a green hills with a body of water and a small island
Scenic panorama of Cape Brett lighthouse on the coast of New Zealand during sunset. Located in Bay of Islands, popular tourist destination for its natural beauty.

Grab a nice glass of wine, a cold water or a good snack and settle in. GSTP presents part two of our “we’re bored out of our minds at home” travel retrospective series, looking back at some pivotal travel moments which shaped the creation of GSTP, and above all – brought happy travels…

Some of you may know that I was a fairly competitive tennis player as a kid, and it’s part of the reason I was so fortunate to explore far reaching parts of the world at a young age. For the second installment of the happy travel retrospective series, I wanted to reminisce about a trip to Australia and New Zealand, with many elements that can’t ever be reproduced…

The year was 1999, I was 12, I think, maybe 13 – who cares, and I was invited to play in Australia and New Zealand as part of a US delegation of players.

With great excitement, I boarded a flight from Newark to Los Angeles and in short order, found myself on an Air New Zealand Boeing 747 Queen of The Skies bound from Los Angeles to Auckland, sans parents!

Economy? Who cares!

Sunset aerial view through airplane window over wings. Flying at sunset and looking out of the window and enjoying the panoramic view. Travel and transportation conceptsIn 1999, the world was care free, and though I have no recollection of how, a cabin crew member asked me if I’d love to visit the flight deck. I was seated in economy, had never seen an international premium cabin, and I’ll never forget the utter bewilderment as I climbed the stairs up into the 747 upper deck bubble.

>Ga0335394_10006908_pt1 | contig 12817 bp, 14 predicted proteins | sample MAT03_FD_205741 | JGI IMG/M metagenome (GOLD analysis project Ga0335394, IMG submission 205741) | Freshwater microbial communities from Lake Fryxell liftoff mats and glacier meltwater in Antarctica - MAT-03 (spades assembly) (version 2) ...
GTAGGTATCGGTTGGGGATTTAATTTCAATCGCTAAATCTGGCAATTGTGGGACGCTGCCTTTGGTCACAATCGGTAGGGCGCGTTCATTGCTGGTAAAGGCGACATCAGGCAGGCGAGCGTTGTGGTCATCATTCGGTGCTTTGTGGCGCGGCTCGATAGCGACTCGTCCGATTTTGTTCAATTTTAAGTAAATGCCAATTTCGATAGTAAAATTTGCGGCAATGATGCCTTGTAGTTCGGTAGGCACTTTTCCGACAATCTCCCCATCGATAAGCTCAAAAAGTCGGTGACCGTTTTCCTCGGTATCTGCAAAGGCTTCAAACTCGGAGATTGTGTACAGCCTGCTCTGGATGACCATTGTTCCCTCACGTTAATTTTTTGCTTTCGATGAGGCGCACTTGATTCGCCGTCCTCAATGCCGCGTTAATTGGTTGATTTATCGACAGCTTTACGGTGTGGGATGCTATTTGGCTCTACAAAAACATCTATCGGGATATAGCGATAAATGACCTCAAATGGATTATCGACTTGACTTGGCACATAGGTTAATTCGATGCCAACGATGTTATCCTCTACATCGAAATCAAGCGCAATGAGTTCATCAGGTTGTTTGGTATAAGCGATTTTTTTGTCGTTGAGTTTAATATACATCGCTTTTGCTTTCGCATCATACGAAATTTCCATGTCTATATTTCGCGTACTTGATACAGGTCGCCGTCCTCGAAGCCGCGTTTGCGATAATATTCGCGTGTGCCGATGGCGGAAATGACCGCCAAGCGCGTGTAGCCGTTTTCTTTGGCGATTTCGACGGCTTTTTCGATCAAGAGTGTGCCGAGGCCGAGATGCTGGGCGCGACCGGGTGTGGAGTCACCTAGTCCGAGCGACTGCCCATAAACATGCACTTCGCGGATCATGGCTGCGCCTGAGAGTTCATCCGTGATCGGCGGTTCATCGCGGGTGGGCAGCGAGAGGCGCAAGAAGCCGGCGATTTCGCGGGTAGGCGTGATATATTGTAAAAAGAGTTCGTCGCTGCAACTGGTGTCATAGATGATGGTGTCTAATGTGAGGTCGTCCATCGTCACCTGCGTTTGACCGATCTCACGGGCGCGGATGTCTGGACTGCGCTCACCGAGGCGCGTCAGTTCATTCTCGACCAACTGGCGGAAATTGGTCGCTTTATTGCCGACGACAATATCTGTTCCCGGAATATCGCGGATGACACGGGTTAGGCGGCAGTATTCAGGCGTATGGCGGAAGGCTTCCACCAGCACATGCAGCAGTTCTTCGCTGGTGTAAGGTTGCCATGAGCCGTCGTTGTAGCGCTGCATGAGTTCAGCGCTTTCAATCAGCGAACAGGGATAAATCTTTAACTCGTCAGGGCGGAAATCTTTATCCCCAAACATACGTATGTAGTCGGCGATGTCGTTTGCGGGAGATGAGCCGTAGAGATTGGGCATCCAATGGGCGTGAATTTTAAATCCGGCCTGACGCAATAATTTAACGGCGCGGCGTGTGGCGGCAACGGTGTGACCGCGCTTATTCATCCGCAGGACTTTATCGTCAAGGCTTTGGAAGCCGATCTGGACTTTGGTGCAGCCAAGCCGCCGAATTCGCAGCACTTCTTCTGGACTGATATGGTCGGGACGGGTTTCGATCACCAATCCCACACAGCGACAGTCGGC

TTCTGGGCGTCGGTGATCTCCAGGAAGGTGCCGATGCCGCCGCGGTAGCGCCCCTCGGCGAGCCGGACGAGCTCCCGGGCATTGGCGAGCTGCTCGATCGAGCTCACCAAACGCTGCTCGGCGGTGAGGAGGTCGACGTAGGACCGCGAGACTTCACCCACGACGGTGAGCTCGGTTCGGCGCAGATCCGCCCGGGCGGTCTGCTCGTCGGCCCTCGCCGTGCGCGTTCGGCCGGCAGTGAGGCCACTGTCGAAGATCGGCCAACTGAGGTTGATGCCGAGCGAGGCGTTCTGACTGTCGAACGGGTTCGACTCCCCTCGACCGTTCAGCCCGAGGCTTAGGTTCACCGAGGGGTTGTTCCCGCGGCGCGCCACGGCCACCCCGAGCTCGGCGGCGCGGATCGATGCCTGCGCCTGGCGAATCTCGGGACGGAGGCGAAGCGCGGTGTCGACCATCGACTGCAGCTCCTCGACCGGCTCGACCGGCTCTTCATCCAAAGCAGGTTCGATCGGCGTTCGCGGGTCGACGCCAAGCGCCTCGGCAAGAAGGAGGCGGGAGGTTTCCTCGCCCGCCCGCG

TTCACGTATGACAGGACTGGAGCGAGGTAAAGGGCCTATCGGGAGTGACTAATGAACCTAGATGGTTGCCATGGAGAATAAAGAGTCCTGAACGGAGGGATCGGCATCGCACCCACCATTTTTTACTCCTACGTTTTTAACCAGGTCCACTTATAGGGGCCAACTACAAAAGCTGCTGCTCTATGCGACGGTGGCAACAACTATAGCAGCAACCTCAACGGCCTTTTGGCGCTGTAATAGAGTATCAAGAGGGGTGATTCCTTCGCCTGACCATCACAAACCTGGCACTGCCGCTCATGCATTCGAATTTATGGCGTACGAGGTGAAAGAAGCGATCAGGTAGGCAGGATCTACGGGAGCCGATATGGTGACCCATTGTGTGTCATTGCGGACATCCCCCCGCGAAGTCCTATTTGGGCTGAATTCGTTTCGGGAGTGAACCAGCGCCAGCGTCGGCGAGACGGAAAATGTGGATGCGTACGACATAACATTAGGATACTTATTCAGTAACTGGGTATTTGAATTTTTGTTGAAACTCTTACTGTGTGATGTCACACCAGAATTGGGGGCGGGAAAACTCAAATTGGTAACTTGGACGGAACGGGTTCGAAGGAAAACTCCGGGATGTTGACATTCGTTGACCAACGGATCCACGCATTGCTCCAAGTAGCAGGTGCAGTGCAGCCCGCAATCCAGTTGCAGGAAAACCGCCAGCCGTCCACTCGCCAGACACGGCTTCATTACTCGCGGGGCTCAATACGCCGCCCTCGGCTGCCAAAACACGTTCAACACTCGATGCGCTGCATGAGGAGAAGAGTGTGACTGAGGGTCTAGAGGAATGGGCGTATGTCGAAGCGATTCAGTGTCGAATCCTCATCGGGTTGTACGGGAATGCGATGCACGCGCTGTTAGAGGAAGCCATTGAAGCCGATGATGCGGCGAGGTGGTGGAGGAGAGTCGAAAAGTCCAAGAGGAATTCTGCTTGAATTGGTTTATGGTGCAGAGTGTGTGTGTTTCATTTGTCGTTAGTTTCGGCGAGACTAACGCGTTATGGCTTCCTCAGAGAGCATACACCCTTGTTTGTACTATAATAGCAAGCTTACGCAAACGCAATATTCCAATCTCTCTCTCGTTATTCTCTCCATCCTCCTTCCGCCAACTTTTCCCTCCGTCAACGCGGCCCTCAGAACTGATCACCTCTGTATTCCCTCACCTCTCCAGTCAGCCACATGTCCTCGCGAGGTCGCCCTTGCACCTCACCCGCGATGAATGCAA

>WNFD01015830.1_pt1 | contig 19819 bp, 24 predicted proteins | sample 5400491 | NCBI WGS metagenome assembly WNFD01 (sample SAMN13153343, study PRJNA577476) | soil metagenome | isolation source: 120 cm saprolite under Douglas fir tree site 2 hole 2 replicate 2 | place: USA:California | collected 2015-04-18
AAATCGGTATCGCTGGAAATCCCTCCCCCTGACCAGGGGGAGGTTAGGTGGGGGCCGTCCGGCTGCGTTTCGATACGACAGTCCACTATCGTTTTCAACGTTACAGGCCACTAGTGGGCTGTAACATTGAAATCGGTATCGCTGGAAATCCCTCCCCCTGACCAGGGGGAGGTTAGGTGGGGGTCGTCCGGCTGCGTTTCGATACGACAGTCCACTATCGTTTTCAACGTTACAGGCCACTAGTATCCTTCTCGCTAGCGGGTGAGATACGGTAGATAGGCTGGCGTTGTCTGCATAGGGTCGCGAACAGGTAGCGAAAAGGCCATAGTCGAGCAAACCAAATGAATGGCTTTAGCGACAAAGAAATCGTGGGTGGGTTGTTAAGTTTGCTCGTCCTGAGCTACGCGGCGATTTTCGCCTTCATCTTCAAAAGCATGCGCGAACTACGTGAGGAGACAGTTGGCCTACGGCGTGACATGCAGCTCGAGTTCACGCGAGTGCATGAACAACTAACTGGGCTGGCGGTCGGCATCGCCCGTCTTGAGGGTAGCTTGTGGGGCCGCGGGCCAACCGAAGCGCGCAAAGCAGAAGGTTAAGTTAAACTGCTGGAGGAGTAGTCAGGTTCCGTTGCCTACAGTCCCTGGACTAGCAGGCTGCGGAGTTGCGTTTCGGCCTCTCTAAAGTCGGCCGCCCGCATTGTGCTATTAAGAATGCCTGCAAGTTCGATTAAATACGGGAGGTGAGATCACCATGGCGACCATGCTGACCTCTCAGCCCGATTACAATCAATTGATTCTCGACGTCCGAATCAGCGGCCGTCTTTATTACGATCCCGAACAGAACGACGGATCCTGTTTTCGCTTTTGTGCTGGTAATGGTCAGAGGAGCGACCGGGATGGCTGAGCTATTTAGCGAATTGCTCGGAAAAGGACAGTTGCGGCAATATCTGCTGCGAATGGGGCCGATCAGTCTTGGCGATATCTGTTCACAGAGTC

My first impression, in retrospect, was like walking into an Austin Powers movie.

I walked past people happily drinking, laughing, or just passed out in a relatively comfortable position and though… wow, must be nice. It all felt very social and upper class.

But then moments later, I felt like the lucky one. I was introduced to the team on the flight deck by the incredible cabin crew member, and invited to take a seat. We were somewhere in the 30,000’s of feet and making our way circa Fiji, which the pilot noted we were swerving due to unrest there.

All I could do was just stare at the instrument panels.

It was everything I’d ever dreamed of as a plane geek from my earliest days. I asked every question I could and the flight deck crew were just so inspiring – and in retrospect – too kid. It probably played some formative part of my obsession now, it must have.

To think that kids now will never really get to experience that thrill of looking forward at the world from above through the eyes of the flight deck makes me sad.

In what felt like no time, I was in New Zealand. I just couldn’t believe it.

Road along Lake Wakatipu, Queenstown, New ZealandThough I’ve done my best to fog my memory for decades now, some things are still crystal. I was instantly blown away by the coast, the surf and an early team bonding session via ocean kayaking.

Note to anyone unfamiliar – you will flip over and probably a few times.

This is a land of boundless natural beauty and with so much greenery, it’s everywhere.